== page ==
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How Retailers Can Stop Employee Theft

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Most organizations are vulnerable to embezzlement from a dishonest employee. A retail establishment is especially vulnerable because of the high volume of cash passing through the business.

As the saying goes, “Cash is king,” and wherever there is cash, there is a risk of embezzlement.

Following are some common embezzlement schemes committed against retail operations along with some easy preventive controls.

Theft of Cash

This type of fraud can be committed by any employee in the cash-handling process and is fairly easy to cover up if proper internal controls are not in place.

How it’s done

The cashier collects a cash payment from a customer but doesn’t enter the sale into the cash register. The cashier later skims this cash. The theft is not noticed because the cash in the drawer balances the cash register tape. Restaurants and retail stores are especially vulnerable.

How to prevent it

  1. Never allow the same person to collect payments (cashier) and balance (z-out) the register.
     
  2. Institute a policy that all customers must receive a cash register receipt for purchase.
     
  3. Post a sign at the register saying any customer not receiving a receipt will receive a free $5 gift certificate. Some national companies use this control to help ensure that all sales are entered into the cash register.
     
  4. Actively monitor your product margins. Unusual spikes up or down can indicate embezzlement.

Unauthorized Write-off of Bills

A retail business that allows customers to establish credit at its store has the added risk of potential abuse of accounts receivable.

This type of embezzlement cost an Illinois car dealership more than $300,000. The controller was writing off amounts that relatives owed on vehicles purchased at the dealership.

How it’s done

An individual with access to the accounts receivable ledger and accounting records simply writes off the amounts friends or relatives owe to the business. They may cover their tracks by posting accounting adjustments to hide the write-off.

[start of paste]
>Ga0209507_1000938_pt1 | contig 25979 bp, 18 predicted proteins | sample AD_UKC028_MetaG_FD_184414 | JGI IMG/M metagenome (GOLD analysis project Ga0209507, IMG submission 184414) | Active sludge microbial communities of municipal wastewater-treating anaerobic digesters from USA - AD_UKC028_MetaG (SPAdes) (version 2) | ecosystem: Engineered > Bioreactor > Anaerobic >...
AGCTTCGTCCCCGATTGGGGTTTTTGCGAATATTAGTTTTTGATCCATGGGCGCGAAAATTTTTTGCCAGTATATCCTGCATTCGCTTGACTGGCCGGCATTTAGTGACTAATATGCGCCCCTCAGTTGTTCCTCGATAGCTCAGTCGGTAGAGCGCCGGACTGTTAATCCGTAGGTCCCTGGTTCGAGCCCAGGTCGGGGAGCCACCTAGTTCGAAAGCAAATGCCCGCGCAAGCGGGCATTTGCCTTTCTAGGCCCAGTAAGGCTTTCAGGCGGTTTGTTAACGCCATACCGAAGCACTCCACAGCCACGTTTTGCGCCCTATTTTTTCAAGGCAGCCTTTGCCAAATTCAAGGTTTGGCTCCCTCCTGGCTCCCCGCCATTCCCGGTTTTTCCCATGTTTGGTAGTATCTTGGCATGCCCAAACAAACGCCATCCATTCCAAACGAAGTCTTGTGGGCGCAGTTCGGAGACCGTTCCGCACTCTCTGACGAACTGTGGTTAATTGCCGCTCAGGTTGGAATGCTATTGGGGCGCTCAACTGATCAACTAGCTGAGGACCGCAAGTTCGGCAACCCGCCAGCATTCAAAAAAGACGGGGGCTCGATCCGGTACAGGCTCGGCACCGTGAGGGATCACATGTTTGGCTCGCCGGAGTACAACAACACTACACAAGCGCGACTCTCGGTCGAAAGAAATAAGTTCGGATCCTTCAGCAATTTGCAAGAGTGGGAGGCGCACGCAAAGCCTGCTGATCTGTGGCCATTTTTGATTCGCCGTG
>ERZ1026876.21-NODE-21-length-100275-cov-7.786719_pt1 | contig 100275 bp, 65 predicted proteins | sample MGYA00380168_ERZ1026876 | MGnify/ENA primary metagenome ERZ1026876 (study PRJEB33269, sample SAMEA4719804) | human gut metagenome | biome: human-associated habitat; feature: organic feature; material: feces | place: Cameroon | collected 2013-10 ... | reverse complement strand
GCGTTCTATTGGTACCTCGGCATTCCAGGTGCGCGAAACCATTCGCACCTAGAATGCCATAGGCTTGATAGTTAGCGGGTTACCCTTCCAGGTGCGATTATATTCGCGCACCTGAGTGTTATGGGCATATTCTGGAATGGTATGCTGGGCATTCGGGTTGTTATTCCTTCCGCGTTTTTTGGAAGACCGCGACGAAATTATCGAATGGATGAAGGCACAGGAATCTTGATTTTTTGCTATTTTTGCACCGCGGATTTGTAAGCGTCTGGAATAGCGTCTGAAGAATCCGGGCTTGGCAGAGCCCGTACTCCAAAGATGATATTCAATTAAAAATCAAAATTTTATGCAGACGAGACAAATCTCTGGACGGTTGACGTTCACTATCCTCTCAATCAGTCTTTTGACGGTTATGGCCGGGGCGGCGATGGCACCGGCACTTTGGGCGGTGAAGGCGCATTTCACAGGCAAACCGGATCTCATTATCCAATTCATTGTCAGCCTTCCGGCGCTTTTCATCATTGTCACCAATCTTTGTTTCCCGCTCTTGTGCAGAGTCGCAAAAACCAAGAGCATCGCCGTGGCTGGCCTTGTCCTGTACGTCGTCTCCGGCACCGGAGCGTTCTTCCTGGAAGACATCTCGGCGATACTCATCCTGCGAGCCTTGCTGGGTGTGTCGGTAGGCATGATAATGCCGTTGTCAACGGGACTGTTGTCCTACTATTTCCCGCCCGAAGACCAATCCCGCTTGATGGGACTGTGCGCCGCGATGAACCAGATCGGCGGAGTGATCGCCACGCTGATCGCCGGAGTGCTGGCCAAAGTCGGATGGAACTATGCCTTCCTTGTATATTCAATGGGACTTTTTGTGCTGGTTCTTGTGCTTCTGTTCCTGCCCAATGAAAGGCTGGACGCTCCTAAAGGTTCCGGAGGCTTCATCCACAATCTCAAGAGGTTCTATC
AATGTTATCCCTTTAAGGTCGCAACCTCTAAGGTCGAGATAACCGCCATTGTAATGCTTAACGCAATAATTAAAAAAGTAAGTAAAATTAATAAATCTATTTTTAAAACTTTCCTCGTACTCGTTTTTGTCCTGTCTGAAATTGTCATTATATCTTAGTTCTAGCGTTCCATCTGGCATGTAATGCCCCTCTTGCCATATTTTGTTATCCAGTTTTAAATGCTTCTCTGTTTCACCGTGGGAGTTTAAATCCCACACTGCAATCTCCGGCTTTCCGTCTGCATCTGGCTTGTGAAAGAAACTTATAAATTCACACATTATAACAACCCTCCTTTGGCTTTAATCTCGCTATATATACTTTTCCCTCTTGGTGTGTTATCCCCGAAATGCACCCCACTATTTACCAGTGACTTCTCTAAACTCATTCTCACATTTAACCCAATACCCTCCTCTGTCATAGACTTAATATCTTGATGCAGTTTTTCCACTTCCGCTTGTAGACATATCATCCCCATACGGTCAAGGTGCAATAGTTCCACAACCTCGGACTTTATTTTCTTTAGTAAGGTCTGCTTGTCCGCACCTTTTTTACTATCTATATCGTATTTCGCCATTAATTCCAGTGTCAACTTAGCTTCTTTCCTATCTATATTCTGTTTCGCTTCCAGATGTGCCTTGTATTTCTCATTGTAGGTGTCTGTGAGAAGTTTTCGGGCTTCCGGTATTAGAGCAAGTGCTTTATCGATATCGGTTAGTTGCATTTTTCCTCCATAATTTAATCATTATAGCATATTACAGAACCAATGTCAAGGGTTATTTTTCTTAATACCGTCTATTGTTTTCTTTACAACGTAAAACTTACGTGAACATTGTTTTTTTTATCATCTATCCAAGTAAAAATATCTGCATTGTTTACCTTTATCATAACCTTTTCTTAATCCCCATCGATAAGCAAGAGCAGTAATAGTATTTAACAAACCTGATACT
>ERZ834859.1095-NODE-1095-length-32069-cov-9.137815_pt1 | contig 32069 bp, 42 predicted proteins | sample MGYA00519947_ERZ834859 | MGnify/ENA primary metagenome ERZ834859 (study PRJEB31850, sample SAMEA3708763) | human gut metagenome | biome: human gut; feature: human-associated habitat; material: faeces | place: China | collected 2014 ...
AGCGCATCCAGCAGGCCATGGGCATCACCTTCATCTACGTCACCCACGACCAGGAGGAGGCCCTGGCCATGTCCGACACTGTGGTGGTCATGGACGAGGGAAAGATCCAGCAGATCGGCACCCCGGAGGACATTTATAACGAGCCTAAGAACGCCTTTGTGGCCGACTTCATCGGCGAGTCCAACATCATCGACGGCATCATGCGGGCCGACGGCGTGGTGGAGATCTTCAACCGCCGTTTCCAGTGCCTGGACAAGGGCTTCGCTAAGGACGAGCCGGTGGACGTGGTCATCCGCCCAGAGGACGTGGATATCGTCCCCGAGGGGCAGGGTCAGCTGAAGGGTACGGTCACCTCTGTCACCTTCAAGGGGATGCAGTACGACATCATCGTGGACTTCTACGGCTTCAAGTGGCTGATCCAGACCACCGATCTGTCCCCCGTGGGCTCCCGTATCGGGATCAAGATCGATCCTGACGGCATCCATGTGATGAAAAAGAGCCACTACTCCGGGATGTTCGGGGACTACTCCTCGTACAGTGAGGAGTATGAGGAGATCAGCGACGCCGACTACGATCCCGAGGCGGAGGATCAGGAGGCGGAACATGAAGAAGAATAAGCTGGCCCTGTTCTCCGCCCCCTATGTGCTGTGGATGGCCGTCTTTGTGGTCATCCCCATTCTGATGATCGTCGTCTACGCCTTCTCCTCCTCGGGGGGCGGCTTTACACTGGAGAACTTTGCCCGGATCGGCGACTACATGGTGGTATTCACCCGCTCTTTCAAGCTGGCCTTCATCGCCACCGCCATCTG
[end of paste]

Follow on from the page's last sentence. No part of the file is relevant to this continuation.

How to prevent it

  1. Minimize the number of customers to whom you grant credit. Most people should be able to pay your retail business by credit card.
     
  2. Limit the number of people with access to customer accounts receivable records.
     
  3. Monitor write-offs or adjustments to the accounts receivable very closely with monthly system reports detailing all write-offs.
     
  4. Implement a monitoring program in which a periodic surprise inspection of your accounts receivable and other records is conducted.
     
  5. Require all employees who handle receivables to take an annual vacation. A receivables scam falls apart if the person is away for an extended period.

“Phantom” Merchandise Return

This type of fraud involves processing a bogus merchandise return in the cash register and later skimming off the excess cash.

How it’s done

The cashier processes a “phantom” merchandise return into the cash register with no cash refund paid. The excess cash in the register is later taken or processed as a credit on one of the cashier’s personal credit cards. The cash in the drawer will balance with the cash register tape, so nothing is detected.

How to prevent it

  1. Institute a policy requiring all customer refunds over a certain amount be approved by a manager.
     
  2. Monitor the level of merchandise returns processed. If one person has an unusually high level of returns, scrutinize further.
     
  3. Watch your inventory for unexplained inventory write-offs.
     
  4. Monitor your product margins. Unusual spikes up and down can be an indication of embezzlement.

Embezzlement is an unfortunate reality in today’s business world. Retailers are especially vulnerable because of the volume of cash they handle. All retail businesses should consider implementing some of the above controls to help safeguard their organization


Jerry’s team, Michael Shaffer and Jackie Cardello, are confident and know what we are trying to accomplish ... Jerry is a wealth of knowledge. He asks the right questions and makes us think outside the box to find the best solution.

Barbara Vinesette |  Chief Financial Officer
Integrated Laboratory Systems